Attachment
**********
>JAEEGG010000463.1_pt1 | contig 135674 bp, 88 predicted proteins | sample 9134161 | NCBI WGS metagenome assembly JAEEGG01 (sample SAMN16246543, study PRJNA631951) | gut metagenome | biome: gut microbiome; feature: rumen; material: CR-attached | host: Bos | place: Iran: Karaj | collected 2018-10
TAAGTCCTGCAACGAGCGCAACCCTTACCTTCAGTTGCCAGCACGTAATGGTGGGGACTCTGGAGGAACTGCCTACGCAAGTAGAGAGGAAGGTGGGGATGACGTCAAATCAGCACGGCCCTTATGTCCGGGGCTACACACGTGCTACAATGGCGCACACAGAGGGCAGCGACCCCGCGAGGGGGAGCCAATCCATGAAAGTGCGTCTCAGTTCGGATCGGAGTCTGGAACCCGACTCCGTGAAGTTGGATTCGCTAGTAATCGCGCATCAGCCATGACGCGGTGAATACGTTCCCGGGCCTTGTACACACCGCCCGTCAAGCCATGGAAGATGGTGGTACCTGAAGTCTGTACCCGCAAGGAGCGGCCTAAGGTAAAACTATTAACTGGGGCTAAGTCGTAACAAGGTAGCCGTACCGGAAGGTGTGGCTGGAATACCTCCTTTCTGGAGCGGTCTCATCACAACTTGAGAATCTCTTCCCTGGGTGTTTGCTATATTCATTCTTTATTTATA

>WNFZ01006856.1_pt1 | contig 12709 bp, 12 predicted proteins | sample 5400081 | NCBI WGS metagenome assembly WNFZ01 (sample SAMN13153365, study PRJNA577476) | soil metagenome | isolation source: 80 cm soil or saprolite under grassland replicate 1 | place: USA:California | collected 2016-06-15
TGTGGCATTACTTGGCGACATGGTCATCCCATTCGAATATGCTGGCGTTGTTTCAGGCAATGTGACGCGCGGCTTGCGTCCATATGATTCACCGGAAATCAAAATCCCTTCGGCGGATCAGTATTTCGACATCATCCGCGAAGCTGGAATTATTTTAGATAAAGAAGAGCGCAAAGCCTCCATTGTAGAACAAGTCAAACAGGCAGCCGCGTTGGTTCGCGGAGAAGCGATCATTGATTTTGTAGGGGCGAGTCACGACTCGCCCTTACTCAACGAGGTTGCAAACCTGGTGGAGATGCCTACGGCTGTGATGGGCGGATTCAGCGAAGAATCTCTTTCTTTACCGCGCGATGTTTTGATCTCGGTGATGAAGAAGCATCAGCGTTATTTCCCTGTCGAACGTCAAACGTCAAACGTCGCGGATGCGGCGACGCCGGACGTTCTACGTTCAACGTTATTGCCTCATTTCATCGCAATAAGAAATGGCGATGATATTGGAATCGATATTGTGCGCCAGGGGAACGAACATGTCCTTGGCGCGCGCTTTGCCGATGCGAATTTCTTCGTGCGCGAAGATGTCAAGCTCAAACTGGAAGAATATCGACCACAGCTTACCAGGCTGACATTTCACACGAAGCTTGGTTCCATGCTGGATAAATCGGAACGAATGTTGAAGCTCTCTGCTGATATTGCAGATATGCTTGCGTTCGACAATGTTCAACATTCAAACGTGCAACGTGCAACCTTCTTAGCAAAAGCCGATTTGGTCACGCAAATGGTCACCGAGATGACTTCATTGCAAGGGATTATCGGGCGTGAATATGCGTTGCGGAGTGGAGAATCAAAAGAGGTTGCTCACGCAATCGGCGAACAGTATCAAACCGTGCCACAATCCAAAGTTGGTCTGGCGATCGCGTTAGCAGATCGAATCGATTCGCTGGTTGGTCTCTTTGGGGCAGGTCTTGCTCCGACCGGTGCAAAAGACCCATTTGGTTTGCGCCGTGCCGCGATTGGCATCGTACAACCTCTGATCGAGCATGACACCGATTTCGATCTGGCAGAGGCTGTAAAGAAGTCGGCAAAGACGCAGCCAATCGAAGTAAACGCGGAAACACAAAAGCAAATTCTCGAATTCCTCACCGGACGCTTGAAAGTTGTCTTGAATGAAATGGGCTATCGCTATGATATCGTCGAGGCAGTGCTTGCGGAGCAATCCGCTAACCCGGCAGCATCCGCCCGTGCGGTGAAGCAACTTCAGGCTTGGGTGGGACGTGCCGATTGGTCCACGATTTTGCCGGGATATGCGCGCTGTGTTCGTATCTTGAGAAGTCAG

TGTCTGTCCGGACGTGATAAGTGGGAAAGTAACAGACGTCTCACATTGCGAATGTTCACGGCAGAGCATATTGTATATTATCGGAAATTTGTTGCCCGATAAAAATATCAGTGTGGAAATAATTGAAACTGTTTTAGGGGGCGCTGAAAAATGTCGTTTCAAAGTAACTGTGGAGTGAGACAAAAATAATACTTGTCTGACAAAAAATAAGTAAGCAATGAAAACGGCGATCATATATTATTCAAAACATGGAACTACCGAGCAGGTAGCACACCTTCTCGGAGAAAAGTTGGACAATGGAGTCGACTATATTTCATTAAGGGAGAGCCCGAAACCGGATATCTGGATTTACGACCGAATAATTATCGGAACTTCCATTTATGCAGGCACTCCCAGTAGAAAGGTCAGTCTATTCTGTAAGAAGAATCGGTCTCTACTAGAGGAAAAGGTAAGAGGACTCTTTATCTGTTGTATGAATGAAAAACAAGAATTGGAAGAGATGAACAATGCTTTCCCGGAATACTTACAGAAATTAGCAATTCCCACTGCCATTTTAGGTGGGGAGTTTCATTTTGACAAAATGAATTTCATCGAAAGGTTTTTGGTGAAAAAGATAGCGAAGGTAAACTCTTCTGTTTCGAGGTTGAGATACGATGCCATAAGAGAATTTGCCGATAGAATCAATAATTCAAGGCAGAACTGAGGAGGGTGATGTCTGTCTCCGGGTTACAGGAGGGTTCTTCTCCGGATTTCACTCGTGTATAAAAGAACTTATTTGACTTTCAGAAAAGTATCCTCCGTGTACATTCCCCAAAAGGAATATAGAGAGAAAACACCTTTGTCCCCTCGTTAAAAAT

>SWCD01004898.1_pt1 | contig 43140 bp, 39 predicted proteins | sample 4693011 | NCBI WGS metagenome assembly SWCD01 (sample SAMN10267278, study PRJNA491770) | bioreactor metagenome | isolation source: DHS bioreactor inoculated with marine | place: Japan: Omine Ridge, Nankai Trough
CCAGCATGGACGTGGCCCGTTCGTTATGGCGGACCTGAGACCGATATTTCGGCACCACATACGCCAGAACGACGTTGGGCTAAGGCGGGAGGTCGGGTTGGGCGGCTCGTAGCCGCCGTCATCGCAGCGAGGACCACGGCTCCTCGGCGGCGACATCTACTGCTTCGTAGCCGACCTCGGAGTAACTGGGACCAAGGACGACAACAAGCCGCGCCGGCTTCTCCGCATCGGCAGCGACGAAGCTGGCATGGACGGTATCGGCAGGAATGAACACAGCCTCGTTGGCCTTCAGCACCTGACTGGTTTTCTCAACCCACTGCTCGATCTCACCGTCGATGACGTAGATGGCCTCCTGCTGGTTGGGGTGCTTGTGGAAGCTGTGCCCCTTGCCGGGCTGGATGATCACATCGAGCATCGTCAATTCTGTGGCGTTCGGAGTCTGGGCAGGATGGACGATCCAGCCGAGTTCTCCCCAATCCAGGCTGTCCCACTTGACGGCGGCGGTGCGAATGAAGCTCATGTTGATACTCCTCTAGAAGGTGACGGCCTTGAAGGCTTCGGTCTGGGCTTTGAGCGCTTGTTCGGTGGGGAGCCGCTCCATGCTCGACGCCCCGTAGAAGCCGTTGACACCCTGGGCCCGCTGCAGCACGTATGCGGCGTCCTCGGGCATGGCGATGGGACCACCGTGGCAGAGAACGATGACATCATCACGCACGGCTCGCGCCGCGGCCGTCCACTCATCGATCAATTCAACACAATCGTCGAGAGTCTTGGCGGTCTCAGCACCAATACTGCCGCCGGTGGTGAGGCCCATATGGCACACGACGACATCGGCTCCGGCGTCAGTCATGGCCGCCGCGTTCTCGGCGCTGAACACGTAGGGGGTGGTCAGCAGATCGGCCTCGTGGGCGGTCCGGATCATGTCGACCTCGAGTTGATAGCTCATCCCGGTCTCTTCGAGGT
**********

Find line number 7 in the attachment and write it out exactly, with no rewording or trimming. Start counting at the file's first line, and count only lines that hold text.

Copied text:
CCAGCATGGACGTGGCCCGTTCGTTATGGCGGACCTGAGACCGATATTTCGGCACCACATACGCCAGAACGACGTTGGGCTAAGGCGGGAGGTCGGGTTGGGCGGCTCGTAGCCGCCGTCATCGCAGCGAGGACCACGGCTCCTCGGCGGCGACATCTACTGCTTCGTAGCCGACCTCGGAGTAACTGGGACCAAGGACGACAACAAGCCGCGCCGGCTTCTCCGCATCGGCAGCGACGAAGCTGGCATGGACGGTATCGGCAGGAATGAACACAGCCTCGTTGGCCTTCAGCACCTGACTGGTTTTCTCAACCCACTGCTCGATCTCACCGTCGATGACGTAGATGGCCTCCTGCTGGTTGGGGTGCTTGTGGAAGCTGTGCCCCTTGCCGGGCTGGATGATCACATCGAGCATCGTCAATTCTGTGGCGTTCGGAGTCTGGGCAGGATGGACGATCCAGCCGAGTTCTCCCCAATCCAGGCTGTCCCACTTGACGGCGGCGGTGCGAATGAAGCTCATGTTGATACTCCTCTAGAAGGTGACGGCCTTGAAGGCTTCGGTCTGGGCTTTGAGCGCTTGTTCGGTGGGGAGCCGCTCCATGCTCGACGCCCCGTAGAAGCCGTTGACACCCTGGGCCCGCTGCAGCACGTATGCGGCGTCCTCGGGCATGGCGATGGGACCACCGTGGCAGAGAACGATGACATCATCACGCACGGCTCGCGCCGCGGCCGTCCACTCATCGATCAATTCAACACAATCGTCGAGAGTCTTGGCGGTCTCAGCACCAATACTGCCGCCGGTGGTGAGGCCCATATGGCACACGACGACATCGGCTCCGGCGTCAGTCATGGCCGCCGCGTTCTCGGCGCTGAACACGTAGGGGGTGGTCAGCAGATCGGCCTCGTGGGCGGTCCGGATCATGTCGACCTCGAGTTGATAGCTCATCCCGGTCTCTTCGAGGT